Chair of the Board
This vision led to the creation of Genome Canada and shortly after, of Génome Québec. The year 2000 heralded both the new millennium and the dawn of the genomics revolution. Although the great adventure had only just begun, we already knew that in a few short years, it would spread with the force of a tsunami.
Since that time, we have amassed an enormous store of knowledge, we have learned to master genomic technology and to decode the information it generates. Canada, and Québec in particular, has moved to the head of the pack, and now enjoys an envied position as one of the world’s foremost players. More than two billion dollars have been invested to date in genomics research in Canada. This technology has made great strides since our 2003 announcement that we had succeeded in sequencing an entire human genome, which, as you will recall, cost three billion dollars over a period of 10 years.
Any form of change is met with resistance and that will probably be our challenge for the next fifteen years. However, in the same way as we slowly integrated information technologies into our daily lives until they became indispensable, genomics will become just as indispensable as it too gradually becomes an accepted part of our lives.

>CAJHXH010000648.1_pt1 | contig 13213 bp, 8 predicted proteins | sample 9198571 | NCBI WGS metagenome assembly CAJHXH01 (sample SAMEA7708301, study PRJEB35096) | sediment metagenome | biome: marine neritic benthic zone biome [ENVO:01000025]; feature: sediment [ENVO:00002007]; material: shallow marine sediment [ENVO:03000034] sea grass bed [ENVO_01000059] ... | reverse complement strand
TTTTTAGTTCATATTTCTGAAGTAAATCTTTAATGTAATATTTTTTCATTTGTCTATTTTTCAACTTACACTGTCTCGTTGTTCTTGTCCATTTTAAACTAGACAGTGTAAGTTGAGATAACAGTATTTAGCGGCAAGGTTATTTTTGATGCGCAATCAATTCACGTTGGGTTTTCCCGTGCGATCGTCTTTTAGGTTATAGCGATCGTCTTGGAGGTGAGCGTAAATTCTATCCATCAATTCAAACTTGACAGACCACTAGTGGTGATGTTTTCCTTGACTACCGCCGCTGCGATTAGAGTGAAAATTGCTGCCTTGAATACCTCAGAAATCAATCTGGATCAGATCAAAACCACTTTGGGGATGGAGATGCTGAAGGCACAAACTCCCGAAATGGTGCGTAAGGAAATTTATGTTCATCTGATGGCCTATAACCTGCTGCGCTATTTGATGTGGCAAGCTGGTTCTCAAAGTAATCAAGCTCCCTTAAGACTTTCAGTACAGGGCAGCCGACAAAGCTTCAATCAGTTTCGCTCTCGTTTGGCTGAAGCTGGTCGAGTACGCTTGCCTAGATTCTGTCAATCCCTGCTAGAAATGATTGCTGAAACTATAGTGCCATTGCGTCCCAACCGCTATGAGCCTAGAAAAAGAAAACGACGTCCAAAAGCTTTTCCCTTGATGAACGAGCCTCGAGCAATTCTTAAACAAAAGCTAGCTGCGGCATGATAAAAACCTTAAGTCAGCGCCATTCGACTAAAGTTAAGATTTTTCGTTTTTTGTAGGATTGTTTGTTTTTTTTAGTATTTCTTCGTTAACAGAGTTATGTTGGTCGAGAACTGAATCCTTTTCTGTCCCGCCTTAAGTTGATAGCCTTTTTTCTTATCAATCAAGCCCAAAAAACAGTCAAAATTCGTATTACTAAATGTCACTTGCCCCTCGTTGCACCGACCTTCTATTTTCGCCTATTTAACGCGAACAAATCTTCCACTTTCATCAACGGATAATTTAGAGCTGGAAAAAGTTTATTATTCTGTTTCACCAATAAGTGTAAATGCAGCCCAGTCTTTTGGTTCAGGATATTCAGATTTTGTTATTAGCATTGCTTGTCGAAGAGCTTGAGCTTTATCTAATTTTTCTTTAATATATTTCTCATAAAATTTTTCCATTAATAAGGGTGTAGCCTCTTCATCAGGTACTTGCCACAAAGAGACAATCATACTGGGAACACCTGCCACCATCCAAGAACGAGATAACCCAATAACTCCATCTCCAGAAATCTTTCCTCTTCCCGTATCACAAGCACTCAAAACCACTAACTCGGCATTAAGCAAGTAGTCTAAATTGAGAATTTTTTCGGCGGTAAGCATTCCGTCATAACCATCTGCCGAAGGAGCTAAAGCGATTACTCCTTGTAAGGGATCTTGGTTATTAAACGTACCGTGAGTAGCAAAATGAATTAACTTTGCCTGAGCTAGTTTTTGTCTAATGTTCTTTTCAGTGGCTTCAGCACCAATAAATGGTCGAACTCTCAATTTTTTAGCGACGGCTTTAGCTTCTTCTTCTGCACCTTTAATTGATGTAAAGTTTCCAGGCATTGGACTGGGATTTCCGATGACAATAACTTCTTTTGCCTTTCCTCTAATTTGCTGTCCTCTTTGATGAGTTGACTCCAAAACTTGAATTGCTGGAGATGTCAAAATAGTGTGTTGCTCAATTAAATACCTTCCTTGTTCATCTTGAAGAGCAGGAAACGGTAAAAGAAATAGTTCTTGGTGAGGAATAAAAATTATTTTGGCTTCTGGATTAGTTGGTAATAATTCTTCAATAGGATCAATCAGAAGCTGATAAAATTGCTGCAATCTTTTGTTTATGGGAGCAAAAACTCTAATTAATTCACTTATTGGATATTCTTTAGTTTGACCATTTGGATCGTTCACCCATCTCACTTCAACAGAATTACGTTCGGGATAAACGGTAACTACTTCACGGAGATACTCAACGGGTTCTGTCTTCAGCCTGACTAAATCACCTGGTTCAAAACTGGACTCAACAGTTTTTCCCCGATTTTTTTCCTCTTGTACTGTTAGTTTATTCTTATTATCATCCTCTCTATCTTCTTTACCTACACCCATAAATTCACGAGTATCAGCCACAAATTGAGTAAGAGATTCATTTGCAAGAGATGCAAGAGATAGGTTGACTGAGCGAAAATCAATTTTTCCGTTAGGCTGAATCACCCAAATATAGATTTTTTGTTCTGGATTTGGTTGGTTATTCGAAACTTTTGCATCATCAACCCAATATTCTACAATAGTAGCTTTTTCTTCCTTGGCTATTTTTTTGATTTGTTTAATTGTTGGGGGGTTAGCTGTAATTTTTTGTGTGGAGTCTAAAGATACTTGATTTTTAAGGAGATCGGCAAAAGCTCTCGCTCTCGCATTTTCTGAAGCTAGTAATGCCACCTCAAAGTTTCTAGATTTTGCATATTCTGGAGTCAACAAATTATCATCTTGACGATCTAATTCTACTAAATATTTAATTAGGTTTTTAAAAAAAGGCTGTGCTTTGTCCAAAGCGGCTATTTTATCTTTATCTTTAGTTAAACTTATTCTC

The effectiveness of healthcare depends on integrating innovations. Several of these will be created by genomics and will have a major impact on how medicine is practiced. In addition, genomics has the distinction of being a transversal competence. In fact, its impact will extend far beyond medicine, because genomic expertise can be deployed wherever there is life, whether it be our forests, our environment, or our food. It is a safe bet that many of the solutions to the problems associated to climate change will come from genomics.